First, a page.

Following the initial investigation it conducted in March 2012 that saw nine of the 20 samples positive for lead, a potent neurotoxin, the EcoWaste Coalition expanded its probe on toxins in slippers by screening 23 new samples.
Fifteen of the 23 samples were imitation products from Divisoria’s bargain stalls and eight were original products bought from Robinsons Place, Manila and in SM “Clearance Outlet” in Quiapo, SM Manila in Ermita and SM North EDSA in Quezon City.
A handheld X-Ray Fluorescence (XRF) spectrometer was used to screen the samples for heavy metals such as lead.
Out of the 23 samples,12 pairs were found to contain lead in excess of 90 parts per million (ppm), the limit for lead in painted surfaces under the US Consumer Product Safety Improvement Act of 2008.
Out of the 12 lead-positive samples, seven were counterfeit slippers bought from vendors at Juan Luna St. and Recto Ave. in Divisoria and carrying brand names such as “Havaianas,” “Nike,” “Puma,” “Storm” and “Tattoo” with lead content up to 1,462 ppm.
The five other lead-positive samples were original Caribbean slippers bought from SM stores that had lead between 2,438 ppm to 22,900 ppm. The “Beard,” “Gary,” “Harper,” “Neptune” and “Zed” styles of Caribbean slippers also had antimony, arsenic, cadmium and chromium above levels of concern.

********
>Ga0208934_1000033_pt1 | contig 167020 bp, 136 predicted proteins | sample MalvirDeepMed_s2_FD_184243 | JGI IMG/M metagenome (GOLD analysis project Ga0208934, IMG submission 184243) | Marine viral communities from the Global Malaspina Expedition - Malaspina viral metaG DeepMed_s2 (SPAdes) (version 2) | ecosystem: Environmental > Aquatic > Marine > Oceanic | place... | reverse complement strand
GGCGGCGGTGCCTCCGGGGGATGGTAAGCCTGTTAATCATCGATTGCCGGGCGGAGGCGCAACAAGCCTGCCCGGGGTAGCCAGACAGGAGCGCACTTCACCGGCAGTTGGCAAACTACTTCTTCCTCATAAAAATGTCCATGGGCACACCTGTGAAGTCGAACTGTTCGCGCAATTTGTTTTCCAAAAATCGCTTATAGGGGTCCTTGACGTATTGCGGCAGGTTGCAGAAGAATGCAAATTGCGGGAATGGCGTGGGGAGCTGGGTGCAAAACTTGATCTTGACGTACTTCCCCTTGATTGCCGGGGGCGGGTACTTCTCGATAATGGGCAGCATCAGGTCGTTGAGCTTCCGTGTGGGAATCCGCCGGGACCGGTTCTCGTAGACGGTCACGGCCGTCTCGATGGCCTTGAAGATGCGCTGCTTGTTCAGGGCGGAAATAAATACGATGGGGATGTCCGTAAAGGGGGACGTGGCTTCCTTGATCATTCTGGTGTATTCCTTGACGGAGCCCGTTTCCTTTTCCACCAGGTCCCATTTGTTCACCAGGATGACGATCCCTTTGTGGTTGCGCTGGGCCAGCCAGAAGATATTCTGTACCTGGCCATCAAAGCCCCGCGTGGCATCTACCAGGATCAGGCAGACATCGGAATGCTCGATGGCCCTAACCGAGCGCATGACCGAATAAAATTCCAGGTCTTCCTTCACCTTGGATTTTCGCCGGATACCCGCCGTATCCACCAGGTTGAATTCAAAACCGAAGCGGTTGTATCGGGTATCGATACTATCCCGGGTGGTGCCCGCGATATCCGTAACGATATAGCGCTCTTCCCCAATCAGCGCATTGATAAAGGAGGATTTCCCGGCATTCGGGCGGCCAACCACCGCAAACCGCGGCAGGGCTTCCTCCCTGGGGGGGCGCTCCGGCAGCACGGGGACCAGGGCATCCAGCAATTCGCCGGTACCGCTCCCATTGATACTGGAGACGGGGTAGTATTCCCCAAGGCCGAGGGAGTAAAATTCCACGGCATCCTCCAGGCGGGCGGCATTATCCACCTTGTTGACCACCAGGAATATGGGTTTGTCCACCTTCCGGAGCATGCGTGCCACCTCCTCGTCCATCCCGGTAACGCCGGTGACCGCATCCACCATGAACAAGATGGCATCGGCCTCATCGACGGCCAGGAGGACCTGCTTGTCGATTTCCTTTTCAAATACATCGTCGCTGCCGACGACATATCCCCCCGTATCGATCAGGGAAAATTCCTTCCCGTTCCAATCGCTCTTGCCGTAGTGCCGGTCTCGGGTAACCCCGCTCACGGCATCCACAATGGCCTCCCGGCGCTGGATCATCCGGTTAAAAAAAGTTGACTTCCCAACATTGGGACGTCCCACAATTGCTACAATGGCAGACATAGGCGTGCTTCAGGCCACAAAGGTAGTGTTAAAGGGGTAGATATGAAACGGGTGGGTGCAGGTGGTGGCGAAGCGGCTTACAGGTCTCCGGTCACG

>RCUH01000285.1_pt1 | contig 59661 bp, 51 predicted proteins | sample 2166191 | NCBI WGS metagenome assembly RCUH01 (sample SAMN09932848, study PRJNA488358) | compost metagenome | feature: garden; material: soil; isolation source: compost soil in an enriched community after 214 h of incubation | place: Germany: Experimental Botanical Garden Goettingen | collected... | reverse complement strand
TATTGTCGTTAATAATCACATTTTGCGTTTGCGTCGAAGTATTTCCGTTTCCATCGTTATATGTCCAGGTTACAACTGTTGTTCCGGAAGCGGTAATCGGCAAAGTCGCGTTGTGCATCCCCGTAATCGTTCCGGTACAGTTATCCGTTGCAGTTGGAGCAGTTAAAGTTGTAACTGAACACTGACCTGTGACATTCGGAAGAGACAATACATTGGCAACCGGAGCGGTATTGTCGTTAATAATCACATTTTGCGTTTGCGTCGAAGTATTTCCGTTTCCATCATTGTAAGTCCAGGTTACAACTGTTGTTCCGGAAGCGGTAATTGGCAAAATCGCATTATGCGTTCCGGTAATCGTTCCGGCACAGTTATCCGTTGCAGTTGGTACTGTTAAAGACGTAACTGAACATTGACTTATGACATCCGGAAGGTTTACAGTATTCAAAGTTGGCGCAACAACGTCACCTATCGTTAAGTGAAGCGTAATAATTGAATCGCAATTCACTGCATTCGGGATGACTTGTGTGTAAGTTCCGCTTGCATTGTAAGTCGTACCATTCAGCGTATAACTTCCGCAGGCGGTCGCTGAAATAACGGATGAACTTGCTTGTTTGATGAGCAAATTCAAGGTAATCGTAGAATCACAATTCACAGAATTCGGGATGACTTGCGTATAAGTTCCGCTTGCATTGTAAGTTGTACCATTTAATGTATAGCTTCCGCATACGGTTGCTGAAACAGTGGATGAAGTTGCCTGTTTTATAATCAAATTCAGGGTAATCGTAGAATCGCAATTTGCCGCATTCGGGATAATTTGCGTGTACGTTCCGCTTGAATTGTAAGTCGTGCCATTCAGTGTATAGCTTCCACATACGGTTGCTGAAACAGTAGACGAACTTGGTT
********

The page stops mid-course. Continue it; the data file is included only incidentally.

The EcoWaste Coalition noted that four pairs of bogus “Havaianas” (costing P35 to P50 per pair) and two pairs of fake “Crocs” (costing P100 and P150 each), all from Divisoria, were found to contain low or non-detectable levels of lead.
An original Havainas costing P995 had non-detectable lead. The item was purchased at the Havaianas shop in Robinsons Place, Ermita.
An original Banana Peel flip flops from SM had no detectable lead content, but was found to contain 194 ppm of chromium.
An original Planet slippers, also from SM, had no detectable level of toxic metals.
“The additional data we generated only underscore the need to get rid of lead-containing consumer products like slippers in the market to avoid potential human exposure to this brain poison,” observed Thony Dizon, Coordinator, EcoWaste Coalition’s Project Protect.
“This is a serious health and environmental concern and we ask the government, particularly the Department of Trade and Industry, to take swift action,” he pointed out.
Aside from directly exposing the users to lead through dermal contact, the lead can scatter into the environment as the soles rub on the ground and as the slippers wear out and then later disposed of, Dizon explained.
Based on its latests findings, the EcoWaste Coalition requested the SM management to stop the sale of lead-tainted Caribbean flip-flops.
“In the higher interest of consumer health and safety, we urge you to immediately halt the sale of Caribbean flip-flops and to press your suppliers to only offer safe items with no lead and other toxic metals added,” wrote the EcoWaste Coalition in their letter dated May 3, 2012.
Lead, a brain-damaging chemical, has been linked to reproductive, developmental, behavioral and neurological problems, including birth defects, attention deficit disorder, language and speech difficulties and lower IQ.
Lead exposure occurs through the ingestion, inhalation or skin contact with air, water, food, soil and consumer products containing lead.